# 19.1: Thermodynamics and Heat Engines

**At Grade**Created by: CK-12

Heat is a form of energy transfer. It can change the kinetic energy of a substance. For example, the average molecular kinetic energy of gas molecules is related to temperature. A heat engine turns a portion of the input heat (thermal energy) into mechanical work. A second portion of the input heat must be exhausted in order for the engine to have repetitive motion. Therefore, in a practical engine it is impossible for all the input heat to be converted to work.

Entropy is a measure of disorder, or the variety of ways in which a system can organize itself with the same total energy. The entropy of any isolated system always tends to disorder (i.e. entropy is always increasing). In the universe, the entropy of a subset (like evolution on Earth) can decrease (i.e. more order) but the total entropy of the universe is increasing (i.e. more disorder).

Thermodynamics is the study of heat engines. Any engine or power plant obeys the laws of thermodynamics. The *first law of thermodynamics* is a statement of conservation of energy. Total energy, including heat, is conserved in any process and in the complete cycle of a heat engine. The *second law of thermodynamics* as it applies to heat engines gives an absolute limit on the efficiency of any heat engine that goes through repetitious cycles.

## Key Concepts

- The temperature of a gas is a measure of the amount of average kinetic energy that the atoms in the gas possess.
- The pressure of a gas is the force the gas exerts on a certain area. For a gas in a container, the amount of pressure is directly related to the number and intensity of atomic collisions on a container wall.
- An
*ideal*gas is a gas for which interactions between molecules are negligible, and for which the gas atoms or molecules themselves store no potential energy. For an “ideal” gas, the pressure, temperature, and volume are simply related by the ideal gas law. - Atmospheric pressure (\begin{align*}1 \;\mathrm{atm} = 101,000\end{align*} Pascals) is the pressure we feel at sea level due to the weight of the atmosphere above us. As we rise in elevation, there is less of an atmosphere to push down on us and thus less pressure.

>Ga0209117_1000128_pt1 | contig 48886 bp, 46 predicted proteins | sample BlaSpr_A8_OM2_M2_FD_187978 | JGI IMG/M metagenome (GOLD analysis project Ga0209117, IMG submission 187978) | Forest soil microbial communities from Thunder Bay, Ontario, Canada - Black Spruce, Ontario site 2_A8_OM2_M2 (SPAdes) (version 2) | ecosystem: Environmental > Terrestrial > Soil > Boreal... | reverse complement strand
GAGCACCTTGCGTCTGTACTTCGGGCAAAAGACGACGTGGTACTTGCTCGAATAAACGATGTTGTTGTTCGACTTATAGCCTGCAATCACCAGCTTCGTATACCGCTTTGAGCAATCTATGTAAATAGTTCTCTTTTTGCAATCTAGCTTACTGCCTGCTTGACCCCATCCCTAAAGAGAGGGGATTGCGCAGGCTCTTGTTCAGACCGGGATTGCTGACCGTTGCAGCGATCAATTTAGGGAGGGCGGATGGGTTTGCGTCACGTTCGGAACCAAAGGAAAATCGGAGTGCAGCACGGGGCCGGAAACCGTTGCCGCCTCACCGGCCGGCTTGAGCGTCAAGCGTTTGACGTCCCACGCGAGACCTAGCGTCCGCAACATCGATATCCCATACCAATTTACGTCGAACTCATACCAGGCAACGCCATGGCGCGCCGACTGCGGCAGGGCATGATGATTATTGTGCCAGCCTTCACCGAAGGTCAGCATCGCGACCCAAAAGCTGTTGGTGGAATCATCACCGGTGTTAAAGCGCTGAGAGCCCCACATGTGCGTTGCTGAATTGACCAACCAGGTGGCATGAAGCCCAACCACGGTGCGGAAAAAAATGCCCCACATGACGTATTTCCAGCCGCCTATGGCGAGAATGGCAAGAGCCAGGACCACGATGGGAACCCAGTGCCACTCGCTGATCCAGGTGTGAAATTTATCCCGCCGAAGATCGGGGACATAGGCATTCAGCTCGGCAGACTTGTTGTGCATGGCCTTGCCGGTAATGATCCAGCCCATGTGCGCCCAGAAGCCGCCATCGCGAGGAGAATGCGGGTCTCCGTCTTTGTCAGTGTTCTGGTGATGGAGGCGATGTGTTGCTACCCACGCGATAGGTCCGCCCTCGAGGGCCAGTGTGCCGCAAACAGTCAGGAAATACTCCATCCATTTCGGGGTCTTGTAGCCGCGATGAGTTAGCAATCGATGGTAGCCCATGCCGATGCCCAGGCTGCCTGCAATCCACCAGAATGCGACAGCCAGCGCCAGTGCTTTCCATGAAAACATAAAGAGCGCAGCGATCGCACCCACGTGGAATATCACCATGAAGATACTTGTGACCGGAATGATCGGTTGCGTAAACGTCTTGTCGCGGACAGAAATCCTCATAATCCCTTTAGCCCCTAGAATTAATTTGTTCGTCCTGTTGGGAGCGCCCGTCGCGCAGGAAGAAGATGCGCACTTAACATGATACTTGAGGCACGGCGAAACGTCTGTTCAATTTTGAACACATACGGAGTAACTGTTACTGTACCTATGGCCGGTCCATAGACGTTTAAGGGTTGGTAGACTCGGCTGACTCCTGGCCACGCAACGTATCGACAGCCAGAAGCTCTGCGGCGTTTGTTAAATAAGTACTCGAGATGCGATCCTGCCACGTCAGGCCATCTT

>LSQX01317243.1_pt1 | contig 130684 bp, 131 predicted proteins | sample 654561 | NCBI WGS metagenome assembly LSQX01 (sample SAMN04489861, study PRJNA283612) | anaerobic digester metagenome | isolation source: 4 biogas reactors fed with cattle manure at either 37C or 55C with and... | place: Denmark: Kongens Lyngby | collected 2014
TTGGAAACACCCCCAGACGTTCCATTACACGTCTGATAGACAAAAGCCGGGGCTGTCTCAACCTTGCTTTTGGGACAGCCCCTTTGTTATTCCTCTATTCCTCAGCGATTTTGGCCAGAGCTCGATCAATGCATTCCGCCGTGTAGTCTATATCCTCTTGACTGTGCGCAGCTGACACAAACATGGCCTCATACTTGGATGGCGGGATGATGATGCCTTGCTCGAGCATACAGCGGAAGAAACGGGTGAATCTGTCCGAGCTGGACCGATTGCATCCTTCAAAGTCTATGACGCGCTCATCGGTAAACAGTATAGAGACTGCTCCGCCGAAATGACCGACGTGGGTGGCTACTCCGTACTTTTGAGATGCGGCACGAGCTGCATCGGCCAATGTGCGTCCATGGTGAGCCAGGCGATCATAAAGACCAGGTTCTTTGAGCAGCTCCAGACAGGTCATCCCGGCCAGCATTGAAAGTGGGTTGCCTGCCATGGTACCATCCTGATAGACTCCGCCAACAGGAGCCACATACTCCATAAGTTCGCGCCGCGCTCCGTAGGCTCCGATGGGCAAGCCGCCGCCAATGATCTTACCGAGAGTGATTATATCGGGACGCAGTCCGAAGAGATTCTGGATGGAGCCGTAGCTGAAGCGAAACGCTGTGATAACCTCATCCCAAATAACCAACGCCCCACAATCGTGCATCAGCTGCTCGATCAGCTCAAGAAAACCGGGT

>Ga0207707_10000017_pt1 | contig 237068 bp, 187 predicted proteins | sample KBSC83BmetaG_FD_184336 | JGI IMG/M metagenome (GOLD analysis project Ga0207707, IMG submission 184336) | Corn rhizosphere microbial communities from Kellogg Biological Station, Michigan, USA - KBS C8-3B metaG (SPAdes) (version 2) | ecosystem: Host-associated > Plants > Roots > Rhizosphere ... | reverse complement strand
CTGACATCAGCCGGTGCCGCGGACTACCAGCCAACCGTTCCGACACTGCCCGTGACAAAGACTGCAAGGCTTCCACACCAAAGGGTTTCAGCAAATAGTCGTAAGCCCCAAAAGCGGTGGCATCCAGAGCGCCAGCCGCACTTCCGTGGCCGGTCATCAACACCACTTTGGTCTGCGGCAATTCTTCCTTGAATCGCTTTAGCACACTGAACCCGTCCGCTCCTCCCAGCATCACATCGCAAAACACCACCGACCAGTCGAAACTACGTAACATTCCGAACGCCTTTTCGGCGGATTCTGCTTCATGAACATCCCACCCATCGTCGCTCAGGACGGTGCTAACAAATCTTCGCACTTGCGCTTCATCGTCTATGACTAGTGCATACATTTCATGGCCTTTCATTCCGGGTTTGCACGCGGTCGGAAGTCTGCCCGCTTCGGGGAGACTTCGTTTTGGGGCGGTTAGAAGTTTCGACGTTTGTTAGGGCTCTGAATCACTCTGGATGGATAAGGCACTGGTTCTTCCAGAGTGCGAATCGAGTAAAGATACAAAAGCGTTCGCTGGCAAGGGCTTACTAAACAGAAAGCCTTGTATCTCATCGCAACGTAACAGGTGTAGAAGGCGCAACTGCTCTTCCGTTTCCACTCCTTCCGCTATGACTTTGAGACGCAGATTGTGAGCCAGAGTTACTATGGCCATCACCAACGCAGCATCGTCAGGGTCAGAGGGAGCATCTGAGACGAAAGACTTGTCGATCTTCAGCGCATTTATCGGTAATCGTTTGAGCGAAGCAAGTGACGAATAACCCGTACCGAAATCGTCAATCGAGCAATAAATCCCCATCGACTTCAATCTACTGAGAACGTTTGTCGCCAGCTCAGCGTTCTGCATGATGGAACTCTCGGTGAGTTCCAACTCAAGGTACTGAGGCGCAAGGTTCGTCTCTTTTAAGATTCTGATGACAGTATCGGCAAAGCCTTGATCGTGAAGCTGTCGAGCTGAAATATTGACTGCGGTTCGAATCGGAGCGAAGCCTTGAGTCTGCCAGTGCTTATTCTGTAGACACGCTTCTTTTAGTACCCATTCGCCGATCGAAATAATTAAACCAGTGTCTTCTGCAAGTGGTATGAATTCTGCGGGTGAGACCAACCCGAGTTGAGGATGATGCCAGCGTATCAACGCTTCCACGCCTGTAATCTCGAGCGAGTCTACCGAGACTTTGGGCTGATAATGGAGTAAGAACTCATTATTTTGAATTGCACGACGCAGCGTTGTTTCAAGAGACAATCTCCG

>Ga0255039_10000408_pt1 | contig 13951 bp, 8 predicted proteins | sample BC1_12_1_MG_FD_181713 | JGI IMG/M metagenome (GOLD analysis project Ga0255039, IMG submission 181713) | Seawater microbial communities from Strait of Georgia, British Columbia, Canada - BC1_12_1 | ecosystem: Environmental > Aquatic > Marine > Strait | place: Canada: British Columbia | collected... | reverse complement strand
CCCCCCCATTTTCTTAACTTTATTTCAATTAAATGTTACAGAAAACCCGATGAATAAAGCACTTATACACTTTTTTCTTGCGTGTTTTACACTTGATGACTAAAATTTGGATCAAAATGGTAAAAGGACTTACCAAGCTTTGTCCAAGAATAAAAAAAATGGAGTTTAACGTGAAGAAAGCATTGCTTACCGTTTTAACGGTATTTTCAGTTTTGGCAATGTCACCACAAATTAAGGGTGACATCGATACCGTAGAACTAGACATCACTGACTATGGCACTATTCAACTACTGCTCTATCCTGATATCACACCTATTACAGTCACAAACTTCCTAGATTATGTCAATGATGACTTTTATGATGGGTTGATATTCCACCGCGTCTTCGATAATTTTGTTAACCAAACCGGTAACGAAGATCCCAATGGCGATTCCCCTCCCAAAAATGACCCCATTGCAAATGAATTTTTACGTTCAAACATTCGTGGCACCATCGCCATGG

- When gas pressure-forces are used to move an object then work is done on the object by the expanding gas. Work can be done on the gas in order to compress it.
- Adiabatic process: a process that occurs with no heat gain or loss to the system in question.
- Isothermal: a process that occurs at constant temperature (i.e. the temperature does not change during the process).
- Isobaric: a process that occurs at constant pressure.
- Isochoric: a process that occurs at constant volume.
- If you plot pressure on the vertical axis and volume on the horizontal axis, the work done in any complete cycle is the area enclosed by the graph. For a partial process, work is the area underneath the curve, or\begin{align*}P\Delta\!V\end{align*}.
- In a practical heat engine, the change in internal energy must be zero over a complete cycle. Therefore, over a complete cycle \begin{align*}W = \Delta\!Q\end{align*}.
- The work done by a gas during a portion of a cycle = \begin{align*}P\Delta\!V\end{align*}, note \begin{align*}\Delta\!V\end{align*}can be positive or negative.